The Basics of Long Term Care Insurance

Long Term Care- A Primer

This article was written to be read from start to finish. However, the following index is provided for your convenience. Clicking on a link below will jump you to that section of his article. USBOOMERS thanks Geoff Legg for his review of this article for accuracy. This topic should be of interest to baby boomers.

Medicare Doesn't Do It

I bought long term care insurance for my wife and myself when I realized one thing. We have been saving and investing regularly for retirement. We have a dollar goal to be reached. But I watched my Dad and my Aunt go into an assisted living facility. Medicare does not cover assisted living. Medicare covers up to 120 days in a nursing home but only if the patient is improving. What did I realize? I realized that the single biggest threat to our retirement savings was the cost of long term health care.

I consider myself to be very responsible. If I need to go into assisted living or into a nursing home, I do not want these costs to draw down our retirement savings and leave my wife without enough money to live as we had planned. That is why I bought long term care insurance at age 53. Later, I'll explain why I wish I had bought it before age 50.  
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The Horror Stories

I had heard stories of people who had bought long term care insurance, later became ill, and were unable to collect benefits. The policy would contain restrictive provisions that had to be met to collect benefits. Some condition would not be met and the policy would be useless to the person who bought it.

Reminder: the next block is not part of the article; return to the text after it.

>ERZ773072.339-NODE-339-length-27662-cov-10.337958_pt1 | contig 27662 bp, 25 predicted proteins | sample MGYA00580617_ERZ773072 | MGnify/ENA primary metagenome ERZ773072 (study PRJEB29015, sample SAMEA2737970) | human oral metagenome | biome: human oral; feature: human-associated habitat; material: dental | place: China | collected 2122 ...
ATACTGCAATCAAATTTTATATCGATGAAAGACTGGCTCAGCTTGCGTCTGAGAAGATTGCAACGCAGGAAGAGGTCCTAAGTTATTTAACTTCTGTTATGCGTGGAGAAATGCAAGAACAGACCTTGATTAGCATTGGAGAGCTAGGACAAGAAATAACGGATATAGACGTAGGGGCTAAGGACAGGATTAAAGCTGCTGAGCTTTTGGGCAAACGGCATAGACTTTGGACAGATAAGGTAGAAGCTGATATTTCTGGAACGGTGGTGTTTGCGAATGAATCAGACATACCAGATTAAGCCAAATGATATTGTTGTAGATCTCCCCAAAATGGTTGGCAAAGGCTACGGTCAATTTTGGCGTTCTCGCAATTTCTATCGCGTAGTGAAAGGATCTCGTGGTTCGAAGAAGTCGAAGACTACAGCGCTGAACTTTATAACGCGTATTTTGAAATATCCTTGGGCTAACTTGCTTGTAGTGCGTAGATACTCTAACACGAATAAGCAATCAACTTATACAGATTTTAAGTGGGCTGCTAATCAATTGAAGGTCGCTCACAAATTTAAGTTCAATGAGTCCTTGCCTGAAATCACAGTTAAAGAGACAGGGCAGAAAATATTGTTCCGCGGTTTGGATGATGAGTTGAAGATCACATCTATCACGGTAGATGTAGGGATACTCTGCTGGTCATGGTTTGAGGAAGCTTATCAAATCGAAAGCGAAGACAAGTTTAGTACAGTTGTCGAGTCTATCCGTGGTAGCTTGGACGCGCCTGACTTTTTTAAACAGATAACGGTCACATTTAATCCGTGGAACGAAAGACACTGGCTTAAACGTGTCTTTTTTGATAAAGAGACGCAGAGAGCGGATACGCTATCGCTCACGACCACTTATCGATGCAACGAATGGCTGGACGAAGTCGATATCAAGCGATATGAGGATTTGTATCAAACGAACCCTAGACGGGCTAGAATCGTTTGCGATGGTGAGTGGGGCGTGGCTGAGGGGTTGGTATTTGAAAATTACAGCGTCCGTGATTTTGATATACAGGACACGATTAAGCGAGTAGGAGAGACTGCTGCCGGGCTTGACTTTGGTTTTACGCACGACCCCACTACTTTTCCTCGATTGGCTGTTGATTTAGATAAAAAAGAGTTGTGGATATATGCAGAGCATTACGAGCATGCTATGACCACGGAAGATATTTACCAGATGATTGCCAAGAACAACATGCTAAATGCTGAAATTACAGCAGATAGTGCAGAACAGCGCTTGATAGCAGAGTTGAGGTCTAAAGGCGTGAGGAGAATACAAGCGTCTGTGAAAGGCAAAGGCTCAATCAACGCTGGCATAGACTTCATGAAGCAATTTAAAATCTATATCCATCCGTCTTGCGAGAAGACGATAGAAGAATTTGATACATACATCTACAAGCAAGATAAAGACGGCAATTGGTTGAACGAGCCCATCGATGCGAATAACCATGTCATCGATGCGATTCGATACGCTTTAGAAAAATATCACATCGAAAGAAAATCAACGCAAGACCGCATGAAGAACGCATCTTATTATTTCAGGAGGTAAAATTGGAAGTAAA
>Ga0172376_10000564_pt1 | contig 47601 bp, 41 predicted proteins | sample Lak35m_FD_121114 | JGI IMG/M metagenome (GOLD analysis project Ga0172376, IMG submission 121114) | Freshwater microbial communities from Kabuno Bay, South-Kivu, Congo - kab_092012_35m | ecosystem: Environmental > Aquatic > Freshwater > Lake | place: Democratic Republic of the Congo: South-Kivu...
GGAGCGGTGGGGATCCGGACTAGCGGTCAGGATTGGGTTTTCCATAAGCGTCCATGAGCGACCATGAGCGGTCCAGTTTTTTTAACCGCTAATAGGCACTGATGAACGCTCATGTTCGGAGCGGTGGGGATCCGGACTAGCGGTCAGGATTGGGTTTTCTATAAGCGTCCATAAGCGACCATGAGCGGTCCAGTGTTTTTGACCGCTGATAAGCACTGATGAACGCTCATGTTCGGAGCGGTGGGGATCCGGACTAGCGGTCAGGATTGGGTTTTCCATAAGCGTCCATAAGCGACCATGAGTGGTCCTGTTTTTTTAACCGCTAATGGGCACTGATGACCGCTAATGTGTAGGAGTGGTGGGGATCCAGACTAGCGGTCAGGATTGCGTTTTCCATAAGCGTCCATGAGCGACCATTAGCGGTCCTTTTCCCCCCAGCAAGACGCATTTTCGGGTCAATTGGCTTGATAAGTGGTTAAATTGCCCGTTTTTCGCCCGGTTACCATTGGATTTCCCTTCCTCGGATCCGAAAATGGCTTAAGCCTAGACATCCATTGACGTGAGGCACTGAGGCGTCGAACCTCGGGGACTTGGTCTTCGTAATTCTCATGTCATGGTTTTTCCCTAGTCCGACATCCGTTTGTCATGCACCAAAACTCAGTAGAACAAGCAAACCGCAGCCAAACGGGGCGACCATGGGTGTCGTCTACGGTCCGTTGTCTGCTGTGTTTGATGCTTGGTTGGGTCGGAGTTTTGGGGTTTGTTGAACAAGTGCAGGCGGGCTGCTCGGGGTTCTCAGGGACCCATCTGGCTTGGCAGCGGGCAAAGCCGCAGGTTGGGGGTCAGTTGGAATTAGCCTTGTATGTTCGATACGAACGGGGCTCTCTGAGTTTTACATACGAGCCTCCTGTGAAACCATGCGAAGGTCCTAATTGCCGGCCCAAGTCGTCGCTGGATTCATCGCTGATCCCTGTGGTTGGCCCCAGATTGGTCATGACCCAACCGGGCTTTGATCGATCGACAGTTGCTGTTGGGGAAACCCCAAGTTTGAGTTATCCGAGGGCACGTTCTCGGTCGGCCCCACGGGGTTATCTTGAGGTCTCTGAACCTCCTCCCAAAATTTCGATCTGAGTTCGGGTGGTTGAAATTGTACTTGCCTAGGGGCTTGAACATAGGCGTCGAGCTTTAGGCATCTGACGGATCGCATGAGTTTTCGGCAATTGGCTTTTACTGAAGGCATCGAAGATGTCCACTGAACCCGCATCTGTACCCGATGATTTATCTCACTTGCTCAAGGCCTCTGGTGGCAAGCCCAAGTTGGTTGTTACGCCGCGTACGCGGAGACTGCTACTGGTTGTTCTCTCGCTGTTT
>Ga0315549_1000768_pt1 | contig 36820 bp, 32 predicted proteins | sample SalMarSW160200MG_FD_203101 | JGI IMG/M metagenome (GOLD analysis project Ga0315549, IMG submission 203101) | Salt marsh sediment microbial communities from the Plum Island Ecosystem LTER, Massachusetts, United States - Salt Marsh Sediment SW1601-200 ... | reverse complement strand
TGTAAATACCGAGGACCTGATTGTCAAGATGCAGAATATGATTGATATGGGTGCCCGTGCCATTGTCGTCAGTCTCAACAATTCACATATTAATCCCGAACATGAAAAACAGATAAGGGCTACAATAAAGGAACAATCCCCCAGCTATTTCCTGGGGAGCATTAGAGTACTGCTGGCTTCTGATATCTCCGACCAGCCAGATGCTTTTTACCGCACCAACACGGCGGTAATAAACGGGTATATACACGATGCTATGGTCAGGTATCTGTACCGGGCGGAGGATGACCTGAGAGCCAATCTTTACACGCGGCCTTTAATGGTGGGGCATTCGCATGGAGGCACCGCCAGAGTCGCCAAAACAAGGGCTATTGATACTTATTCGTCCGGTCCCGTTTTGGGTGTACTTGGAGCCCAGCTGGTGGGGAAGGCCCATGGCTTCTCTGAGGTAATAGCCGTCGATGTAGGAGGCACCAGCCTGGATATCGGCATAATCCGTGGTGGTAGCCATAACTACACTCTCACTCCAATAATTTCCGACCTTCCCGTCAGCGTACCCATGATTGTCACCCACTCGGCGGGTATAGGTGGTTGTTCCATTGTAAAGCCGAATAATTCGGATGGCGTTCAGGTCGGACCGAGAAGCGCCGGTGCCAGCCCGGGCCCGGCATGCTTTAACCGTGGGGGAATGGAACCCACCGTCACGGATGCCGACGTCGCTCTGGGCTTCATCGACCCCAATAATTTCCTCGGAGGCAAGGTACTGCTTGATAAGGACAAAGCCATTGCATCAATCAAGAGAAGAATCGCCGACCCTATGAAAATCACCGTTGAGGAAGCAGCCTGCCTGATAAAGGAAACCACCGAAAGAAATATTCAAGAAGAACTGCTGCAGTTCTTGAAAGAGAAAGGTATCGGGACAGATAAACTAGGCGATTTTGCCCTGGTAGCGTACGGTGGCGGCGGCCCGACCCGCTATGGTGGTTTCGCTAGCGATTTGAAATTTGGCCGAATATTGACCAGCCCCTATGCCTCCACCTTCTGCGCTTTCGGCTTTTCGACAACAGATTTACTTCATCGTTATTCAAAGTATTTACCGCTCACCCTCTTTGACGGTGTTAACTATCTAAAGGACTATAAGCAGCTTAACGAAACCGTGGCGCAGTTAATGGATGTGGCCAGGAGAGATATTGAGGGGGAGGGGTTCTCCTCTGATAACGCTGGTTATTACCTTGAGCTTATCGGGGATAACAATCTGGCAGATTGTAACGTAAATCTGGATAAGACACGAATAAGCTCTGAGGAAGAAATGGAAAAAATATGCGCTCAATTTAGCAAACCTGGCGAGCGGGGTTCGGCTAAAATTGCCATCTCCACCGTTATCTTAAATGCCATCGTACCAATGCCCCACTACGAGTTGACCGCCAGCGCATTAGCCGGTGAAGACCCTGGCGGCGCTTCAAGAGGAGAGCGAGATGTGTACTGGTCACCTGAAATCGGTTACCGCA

This problem was more prevalent with earlier policies. Today, regulations have improved, policies have improved, and a more wary public is examining what is offered.

It is important to go with a reputable company and to understand the provisions available in today's long term care policies. As is often the case, knowledge is the key.  
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Things to Know About Long Term Care Policies

Qualified versus Non-qualified

This characterization of a policy has NOTHING to do with the QUALITY of a policy. A non-qualified policy will typically allow more situations to be eligible for benefits. The premium costs of a qualified policy are deductible as a medical expense on the federal income tax return up to certain dollar limits based on age. Because the non-qualified policy pays for benefits for more situations, the government disallows the cost of a non-qualified policy as a medical expense. The term "qualified" is not an endorsement by the government. It is a term related to taxes. Qualified policies disallow "medically necessary" as a triggering mechanism and also require certification by a medical professional that the condition will continue for at least 90 days. Thus if an insured person has a 0, 30, or 60 day elimination period, the policy may not pay any benefits after the elimination period unless there can be certification that the condition will last at least 90 days. Non-qualified policies can pay when a physician deems it "medically necessary".  
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Activities of Daily Living (ADL's)

The long term care policy will define Activities of Daily Living. These are the things we do every day. One way the policy will pay benefits is upon the inability to perform ADL's. Be sure to understand who will determine that an ADL cannot be performed and how it will be determined. 

Some policies will also address instrumental activities of daily living. These are the basic functions associated with remaining in one's home.  
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Policy Caps

Policies can be purchased that provide benefits for an unlimited time period. Conversely, a total dollar maximum or duration maximum can be specified. This maximum is called a cap because it limits the total payout. I purchased a policy without a cap since my goal was to protect our retirement savings from the potential cost of long term care. At younger ages, the cost is not prohibitive.